Still progging after all the years.
Live at The Brudenell Social Club, Leeds 15th October 2021
When you play long-form and you’ve got 15 albums under your belt, you can be your own support band. Fifty years on from their best-known album (In The Land Of Grey and Pink), Caravan have plenty to fill their two and a half hours. Considered to be founders of British prog, Caravan were part of the Canterbury Scene, along with Soft Machine, Gong and Hatfield And The North and favour a gentle lyric, a touch of humour and the occasional rock-out.
The Brudenell wasn’t packed tonight, but it is early days in the return to gig-going and many were bracing themselves for the next day’s Live In Leeds event. It’s a great venue and, despite the band lurking in the shadows of the dim lighting, the room’s shape always creates a good atmosphere. Taking the stage with a couple of songs from For Girls That Grow Plump In The Night (other terrible punning titles are available) and a warm comfortable sound settled. Pye Hasting’s affable grin surveyed the audience as he delivered words and guitar. This was what the audience was here from, despite there being a new album just out. They were even more pleased when the title track of The Land Of Grey and Pink was played. Wisely, Caravan went on to include all the songs from that album, spread through the gig, including Winter Wine, which they didn’t play live before this tour.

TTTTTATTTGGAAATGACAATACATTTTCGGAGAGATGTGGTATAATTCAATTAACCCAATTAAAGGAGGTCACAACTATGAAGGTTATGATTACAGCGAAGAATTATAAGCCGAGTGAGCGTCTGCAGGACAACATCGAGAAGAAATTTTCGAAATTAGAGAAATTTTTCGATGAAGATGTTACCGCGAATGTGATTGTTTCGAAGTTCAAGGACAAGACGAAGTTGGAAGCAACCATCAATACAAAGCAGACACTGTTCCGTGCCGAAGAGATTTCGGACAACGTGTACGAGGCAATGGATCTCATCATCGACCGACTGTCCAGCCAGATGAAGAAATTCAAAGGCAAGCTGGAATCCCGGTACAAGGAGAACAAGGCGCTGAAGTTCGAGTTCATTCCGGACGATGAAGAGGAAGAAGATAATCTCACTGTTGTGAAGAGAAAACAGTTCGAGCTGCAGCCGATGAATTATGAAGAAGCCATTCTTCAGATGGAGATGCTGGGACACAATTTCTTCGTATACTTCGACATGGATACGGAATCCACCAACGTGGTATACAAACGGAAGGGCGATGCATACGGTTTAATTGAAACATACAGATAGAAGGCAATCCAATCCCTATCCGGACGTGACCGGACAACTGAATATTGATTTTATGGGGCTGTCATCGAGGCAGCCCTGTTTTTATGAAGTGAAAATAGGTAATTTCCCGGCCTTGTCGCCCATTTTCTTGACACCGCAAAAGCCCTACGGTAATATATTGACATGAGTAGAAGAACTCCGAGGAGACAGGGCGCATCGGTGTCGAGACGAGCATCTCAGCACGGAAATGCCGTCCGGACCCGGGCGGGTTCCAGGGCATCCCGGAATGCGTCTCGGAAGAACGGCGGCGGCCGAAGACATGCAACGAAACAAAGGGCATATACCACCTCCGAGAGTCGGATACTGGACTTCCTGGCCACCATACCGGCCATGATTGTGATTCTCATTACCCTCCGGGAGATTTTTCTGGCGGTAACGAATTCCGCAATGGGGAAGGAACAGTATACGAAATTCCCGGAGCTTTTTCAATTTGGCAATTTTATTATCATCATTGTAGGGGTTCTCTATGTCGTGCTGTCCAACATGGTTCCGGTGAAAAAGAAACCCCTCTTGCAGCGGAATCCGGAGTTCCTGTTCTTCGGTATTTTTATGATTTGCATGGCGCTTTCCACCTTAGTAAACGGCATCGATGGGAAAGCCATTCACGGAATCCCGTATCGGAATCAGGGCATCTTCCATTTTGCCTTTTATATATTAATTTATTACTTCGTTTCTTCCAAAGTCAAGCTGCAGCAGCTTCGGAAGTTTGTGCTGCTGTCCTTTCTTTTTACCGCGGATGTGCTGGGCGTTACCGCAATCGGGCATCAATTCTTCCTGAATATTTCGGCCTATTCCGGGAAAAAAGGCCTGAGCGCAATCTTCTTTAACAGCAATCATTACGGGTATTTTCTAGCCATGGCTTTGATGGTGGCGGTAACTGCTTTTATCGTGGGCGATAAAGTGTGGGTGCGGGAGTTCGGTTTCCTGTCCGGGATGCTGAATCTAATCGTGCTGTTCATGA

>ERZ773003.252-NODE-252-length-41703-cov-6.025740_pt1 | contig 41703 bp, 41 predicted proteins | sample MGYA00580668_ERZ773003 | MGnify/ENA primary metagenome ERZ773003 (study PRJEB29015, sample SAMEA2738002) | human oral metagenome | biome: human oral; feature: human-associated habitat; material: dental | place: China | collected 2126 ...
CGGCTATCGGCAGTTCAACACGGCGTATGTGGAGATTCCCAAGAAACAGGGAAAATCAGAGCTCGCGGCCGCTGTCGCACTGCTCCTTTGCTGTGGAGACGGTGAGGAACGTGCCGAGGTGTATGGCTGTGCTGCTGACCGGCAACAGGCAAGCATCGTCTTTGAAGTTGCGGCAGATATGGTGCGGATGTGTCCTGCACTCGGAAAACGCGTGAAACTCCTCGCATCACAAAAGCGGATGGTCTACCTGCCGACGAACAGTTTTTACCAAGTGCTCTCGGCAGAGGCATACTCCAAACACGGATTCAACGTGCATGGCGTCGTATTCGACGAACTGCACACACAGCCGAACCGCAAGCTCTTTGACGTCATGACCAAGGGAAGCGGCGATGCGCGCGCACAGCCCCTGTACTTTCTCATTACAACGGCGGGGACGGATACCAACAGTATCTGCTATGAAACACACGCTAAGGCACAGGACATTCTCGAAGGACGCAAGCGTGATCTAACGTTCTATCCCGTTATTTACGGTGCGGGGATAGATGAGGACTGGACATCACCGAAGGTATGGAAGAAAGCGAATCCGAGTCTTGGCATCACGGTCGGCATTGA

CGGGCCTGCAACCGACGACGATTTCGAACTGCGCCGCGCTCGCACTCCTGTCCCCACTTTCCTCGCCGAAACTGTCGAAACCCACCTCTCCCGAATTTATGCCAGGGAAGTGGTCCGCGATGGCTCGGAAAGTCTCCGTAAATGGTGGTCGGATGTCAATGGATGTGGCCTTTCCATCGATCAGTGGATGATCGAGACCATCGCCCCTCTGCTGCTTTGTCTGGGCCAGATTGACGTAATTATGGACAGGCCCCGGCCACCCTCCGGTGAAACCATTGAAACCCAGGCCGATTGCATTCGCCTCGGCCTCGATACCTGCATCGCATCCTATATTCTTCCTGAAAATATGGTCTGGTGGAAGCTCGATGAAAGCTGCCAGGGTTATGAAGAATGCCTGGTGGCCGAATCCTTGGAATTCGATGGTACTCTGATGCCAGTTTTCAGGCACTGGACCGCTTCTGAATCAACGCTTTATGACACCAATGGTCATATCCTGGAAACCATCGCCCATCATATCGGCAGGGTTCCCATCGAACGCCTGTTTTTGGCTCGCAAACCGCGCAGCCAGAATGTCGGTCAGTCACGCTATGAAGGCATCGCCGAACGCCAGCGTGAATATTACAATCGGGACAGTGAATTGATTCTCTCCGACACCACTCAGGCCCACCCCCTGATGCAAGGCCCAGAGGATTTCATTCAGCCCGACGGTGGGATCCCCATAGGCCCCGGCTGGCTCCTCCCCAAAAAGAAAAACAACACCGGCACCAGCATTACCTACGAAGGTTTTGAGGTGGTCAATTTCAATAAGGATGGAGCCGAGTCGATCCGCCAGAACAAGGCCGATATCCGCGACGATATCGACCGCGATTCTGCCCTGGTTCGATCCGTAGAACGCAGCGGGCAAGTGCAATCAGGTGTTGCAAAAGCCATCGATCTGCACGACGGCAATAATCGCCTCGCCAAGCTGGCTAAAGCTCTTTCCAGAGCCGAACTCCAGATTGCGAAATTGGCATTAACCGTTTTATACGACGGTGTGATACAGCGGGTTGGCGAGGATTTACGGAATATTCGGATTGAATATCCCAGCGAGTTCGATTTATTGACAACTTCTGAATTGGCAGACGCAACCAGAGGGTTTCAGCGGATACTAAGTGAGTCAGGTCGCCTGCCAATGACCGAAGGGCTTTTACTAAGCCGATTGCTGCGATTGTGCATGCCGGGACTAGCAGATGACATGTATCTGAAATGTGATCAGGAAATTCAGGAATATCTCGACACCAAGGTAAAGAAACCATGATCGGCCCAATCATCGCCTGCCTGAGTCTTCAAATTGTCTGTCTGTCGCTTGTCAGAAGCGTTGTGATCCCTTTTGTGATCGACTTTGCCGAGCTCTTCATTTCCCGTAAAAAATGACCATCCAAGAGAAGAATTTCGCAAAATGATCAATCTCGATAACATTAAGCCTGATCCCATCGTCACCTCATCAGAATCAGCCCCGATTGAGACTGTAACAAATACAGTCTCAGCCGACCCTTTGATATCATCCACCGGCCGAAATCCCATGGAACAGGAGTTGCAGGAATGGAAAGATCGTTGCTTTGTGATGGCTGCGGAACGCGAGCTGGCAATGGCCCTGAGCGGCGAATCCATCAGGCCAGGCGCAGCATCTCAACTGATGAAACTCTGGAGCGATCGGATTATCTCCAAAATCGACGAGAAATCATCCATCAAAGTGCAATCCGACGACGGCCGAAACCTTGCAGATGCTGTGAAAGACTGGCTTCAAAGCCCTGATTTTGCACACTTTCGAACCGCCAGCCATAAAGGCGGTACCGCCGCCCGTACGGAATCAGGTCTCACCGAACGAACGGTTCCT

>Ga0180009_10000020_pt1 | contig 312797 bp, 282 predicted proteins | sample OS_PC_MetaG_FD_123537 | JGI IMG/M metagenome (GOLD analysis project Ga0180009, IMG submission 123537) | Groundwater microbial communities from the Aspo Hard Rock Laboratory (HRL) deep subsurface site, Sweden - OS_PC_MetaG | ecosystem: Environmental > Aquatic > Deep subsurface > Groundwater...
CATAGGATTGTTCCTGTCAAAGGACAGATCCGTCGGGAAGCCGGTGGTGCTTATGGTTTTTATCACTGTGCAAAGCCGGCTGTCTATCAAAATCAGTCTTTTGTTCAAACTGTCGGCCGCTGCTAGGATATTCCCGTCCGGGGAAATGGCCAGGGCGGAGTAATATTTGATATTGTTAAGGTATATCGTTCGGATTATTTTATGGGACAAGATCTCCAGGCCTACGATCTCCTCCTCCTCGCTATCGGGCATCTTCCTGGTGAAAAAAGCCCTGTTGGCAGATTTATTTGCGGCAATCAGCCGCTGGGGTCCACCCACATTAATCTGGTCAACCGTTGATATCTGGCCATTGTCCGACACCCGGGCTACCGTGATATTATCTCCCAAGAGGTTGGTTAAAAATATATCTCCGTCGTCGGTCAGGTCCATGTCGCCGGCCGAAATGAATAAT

Moving from the gently lilting to the shuffle to rockier numbers, everything was done with good humour and the three songs off the new album (It’s None Of Your Business) were well received. By the closing of the first half with For Richard (from early album If I Could Do It All Over Again, I’d Do It All Over You), it scarcely seemed an hour had passed. The slow blues, like many other songs shifted through two or three sections, became jazzy then a bombastic, bass-led stomp.
With a mere dozen songs over the long evening, good playing was essential and the interplay around the rhythm section was a delight. Drummer Mark Walker grinned throughout, clearly loving it, checking in with Lee Pomeroy on bass and Jan Schelhaas on keys. Lee acted as a visual key, continually on the move, smiling and musically prodding Jan, Pye and Mark. Playfulness was in the air, with the band seeming to be genuinely enjoying themselves, especially during the spoons and washboard section. Bite and colour came from Geoffrey Richardson on violin, spoons and chunky-toned electric guitar. The interplay allowed grooves to develop and that interest is essential to pieces like the closing Nine Feet Underground, which was originally a whole side of vinyl, encompassing eight sections.
The second half of the evening saw extended instrumentals, longer sections and a more complex, ‘proggier’ sound. The touchstone of the evening was seeing (and hearing) men with many decades of performing, playing live music with pleasure and enthusiasm. Hearing a slice of English music history from a band that is still writing and recording ain’t too shabby either., especially a band who know how to play in 11/4.